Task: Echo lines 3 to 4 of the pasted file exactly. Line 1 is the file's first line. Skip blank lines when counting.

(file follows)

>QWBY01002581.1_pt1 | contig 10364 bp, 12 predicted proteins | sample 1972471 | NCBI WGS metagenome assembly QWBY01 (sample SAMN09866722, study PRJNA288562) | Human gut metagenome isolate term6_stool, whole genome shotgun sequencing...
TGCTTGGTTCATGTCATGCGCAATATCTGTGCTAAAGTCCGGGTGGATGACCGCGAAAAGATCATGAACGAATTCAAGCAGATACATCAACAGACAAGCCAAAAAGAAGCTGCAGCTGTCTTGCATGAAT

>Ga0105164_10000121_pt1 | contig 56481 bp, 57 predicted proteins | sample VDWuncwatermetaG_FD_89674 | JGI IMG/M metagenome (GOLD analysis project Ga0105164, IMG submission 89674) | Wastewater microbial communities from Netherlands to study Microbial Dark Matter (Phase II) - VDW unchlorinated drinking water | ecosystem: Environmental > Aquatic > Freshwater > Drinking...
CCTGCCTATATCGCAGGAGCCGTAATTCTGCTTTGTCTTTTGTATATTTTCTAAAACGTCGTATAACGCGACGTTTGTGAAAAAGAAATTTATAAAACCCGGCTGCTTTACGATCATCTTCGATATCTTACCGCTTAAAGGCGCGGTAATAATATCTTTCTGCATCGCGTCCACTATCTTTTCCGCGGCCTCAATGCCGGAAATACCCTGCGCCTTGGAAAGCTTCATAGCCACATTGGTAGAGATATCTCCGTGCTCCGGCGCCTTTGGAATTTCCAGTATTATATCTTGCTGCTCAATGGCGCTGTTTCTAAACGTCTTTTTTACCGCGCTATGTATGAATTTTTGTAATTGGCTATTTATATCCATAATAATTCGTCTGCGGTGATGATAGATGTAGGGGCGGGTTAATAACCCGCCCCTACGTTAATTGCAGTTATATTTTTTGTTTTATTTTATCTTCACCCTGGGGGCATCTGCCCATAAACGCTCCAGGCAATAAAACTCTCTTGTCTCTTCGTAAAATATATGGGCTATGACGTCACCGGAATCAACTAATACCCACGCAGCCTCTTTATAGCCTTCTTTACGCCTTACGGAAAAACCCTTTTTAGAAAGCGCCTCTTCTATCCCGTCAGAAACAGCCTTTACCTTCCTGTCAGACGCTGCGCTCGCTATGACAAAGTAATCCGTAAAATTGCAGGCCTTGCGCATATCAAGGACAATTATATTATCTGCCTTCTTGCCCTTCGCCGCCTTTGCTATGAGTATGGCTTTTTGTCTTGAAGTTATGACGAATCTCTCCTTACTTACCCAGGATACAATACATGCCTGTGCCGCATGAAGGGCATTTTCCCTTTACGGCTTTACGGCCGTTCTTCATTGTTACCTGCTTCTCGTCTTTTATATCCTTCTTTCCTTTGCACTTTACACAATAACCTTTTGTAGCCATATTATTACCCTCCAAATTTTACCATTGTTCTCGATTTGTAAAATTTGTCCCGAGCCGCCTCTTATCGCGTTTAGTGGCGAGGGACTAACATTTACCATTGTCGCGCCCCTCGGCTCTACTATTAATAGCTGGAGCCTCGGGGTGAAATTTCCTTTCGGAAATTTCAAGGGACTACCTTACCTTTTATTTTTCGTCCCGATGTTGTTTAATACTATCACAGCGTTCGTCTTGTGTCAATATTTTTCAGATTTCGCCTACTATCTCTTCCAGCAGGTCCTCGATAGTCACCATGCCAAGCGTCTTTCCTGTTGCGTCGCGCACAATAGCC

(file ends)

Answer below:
>Ga0105164_10000121_pt1 | contig 56481 bp, 57 predicted proteins | sample VDWuncwatermetaG_FD_89674 | JGI IMG/M metagenome (GOLD analysis project Ga0105164, IMG submission 89674) | Wastewater microbial communities from Netherlands to study Microbial Dark Matter (Phase II) - VDW unchlorinated drinking water | ecosystem: Environmental > Aquatic > Freshwater > Drinking...
CCTGCCTATATCGCAGGAGCCGTAATTCTGCTTTGTCTTTTGTATATTTTCTAAAACGTCGTATAACGCGACGTTTGTGAAAAAGAAATTTATAAAACCCGGCTGCTTTACGATCATCTTCGATATCTTACCGCTTAAAGGCGCGGTAATAATATCTTTCTGCATCGCGTCCACTATCTTTTCCGCGGCCTCAATGCCGGAAATACCCTGCGCCTTGGAAAGCTTCATAGCCACATTGGTAGAGATATCTCCGTGCTCCGGCGCCTTTGGAATTTCCAGTATTATATCTTGCTGCTCAATGGCGCTGTTTCTAAACGTCTTTTTTACCGCGCTATGTATGAATTTTTGTAATTGGCTATTTATATCCATAATAATTCGTCTGCGGTGATGATAGATGTAGGGGCGGGTTAATAACCCGCCCCTACGTTAATTGCAGTTATATTTTTTGTTTTATTTTATCTTCACCCTGGGGGCATCTGCCCATAAACGCTCCAGGCAATAAAACTCTCTTGTCTCTTCGTAAAATATATGGGCTATGACGTCACCGGAATCAACTAATACCCACGCAGCCTCTTTATAGCCTTCTTTACGCCTTACGGAAAAACCCTTTTTAGAAAGCGCCTCTTCTATCCCGTCAGAAACAGCCTTTACCTTCCTGTCAGACGCTGCGCTCGCTATGACAAAGTAATCCGTAAAATTGCAGGCCTTGCGCATATCAAGGACAATTATATTATCTGCCTTCTTGCCCTTCGCCGCCTTTGCTATGAGTATGGCTTTTTGTCTTGAAGTTATGACGAATCTCTCCTTACTTACCCAGGATACAATACATGCCTGTGCCGCATGAAGGGCATTTTCCCTTTACGGCTTTACGGCCGTTCTTCATTGTTACCTGCTTCTCGTCTTTTATATCCTTCTTTCCTTTGCACTTTACACAATAACCTTTTGTAGCCATATTATTACCCTCCAAATTTTACCATTGTTCTCGATTTGTAAAATTTGTCCCGAGCCGCCTCTTATCGCGTTTAGTGGCGAGGGACTAACATTTACCATTGTCGCGCCCCTCGGCTCTACTATTAATAGCTGGAGCCTCGGGGTGAAATTTCCTTTCGGAAATTTCAAGGGACTACCTTACCTTTTATTTTTCGTCCCGATGTTGTTTAATACTATCACAGCGTTCGTCTTGTGTCAATATTTTTCAGATTTCGCCTACTATCTCTTCCAGCAGGTCCTCGATAGTCACCATGCCAAGCGTCTTTCCTGTTGCGTCGCGCACAATAGCC